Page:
The product-supply-chain vertical applications market reached $US13 billion in 1998 and is set to hit $22.9 billion in revenues by 2003, according to a new report issued by market research firm International Data Corp (IDC).
IDC defined product-supply-chain vertical applications as software packages designed to support goods from the point of design to the point of sale.
More than half the market's revenues were from Unix-based software in 1998, with Microsoft's Windows making up another 22 per cent of sales, according to the report titled Product-Supply-Chain Vertical Applications: 1999 Worldwide Markets and Trends, issued yesterday.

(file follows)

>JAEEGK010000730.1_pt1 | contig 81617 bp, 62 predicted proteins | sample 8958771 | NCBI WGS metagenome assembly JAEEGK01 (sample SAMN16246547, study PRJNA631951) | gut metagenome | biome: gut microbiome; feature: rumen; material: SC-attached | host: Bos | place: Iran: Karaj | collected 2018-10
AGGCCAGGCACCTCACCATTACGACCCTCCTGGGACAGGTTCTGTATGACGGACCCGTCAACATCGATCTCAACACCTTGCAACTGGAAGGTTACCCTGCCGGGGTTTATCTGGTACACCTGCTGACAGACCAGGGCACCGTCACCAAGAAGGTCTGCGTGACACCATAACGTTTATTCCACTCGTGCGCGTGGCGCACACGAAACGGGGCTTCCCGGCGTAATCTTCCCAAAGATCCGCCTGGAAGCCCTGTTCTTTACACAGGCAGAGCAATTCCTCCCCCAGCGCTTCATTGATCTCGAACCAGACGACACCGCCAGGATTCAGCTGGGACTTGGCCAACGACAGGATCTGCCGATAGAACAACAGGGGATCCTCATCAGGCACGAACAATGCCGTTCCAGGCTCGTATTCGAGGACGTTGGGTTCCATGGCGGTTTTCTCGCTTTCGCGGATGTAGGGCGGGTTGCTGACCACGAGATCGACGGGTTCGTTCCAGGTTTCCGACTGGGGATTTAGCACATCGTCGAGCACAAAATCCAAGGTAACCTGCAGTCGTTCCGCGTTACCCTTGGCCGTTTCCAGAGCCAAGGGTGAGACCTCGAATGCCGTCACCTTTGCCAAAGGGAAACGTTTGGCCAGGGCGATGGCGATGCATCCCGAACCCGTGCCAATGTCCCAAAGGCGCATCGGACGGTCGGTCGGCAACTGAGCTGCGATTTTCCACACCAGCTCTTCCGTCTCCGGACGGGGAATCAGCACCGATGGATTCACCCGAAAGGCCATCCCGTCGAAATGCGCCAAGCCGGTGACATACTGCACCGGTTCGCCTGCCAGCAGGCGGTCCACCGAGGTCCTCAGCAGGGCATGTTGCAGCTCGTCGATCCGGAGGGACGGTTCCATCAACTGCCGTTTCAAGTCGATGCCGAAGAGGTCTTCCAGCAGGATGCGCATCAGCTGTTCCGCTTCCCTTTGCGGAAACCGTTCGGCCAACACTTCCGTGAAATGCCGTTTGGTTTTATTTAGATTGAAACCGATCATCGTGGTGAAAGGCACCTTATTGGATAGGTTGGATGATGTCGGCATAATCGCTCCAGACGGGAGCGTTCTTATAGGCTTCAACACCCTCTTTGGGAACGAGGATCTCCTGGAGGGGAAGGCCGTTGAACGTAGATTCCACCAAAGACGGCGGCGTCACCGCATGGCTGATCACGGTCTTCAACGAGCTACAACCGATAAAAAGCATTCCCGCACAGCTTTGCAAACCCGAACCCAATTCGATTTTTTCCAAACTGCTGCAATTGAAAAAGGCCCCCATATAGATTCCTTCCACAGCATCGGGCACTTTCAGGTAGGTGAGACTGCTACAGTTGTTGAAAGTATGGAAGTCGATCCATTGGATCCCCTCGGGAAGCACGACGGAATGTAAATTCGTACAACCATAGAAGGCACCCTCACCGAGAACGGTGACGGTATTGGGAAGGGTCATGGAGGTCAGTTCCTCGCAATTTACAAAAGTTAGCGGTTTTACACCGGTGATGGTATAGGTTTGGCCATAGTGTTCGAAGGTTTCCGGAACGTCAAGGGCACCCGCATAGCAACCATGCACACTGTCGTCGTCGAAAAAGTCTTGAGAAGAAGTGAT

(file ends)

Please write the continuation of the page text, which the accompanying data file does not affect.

By 2003, the Windows market share will grow to 42 per cent of the market and worth $9.5 billion in sales. Unix's share will decrease to less than 48 per cent, with revenues of around $11 billion.
One deciding factor in the growth of Microsoft's share is that a large number of suppliers have already committed to Windows 2000, according to the report.
The report also cites strong competition in the product-supply-chain market, with the top 10 suppliers making up only 33 percent of revenues.
The US leads in purchasing, making up 45 per cent of the market. Western Europe follows with 31 per cent of the spending.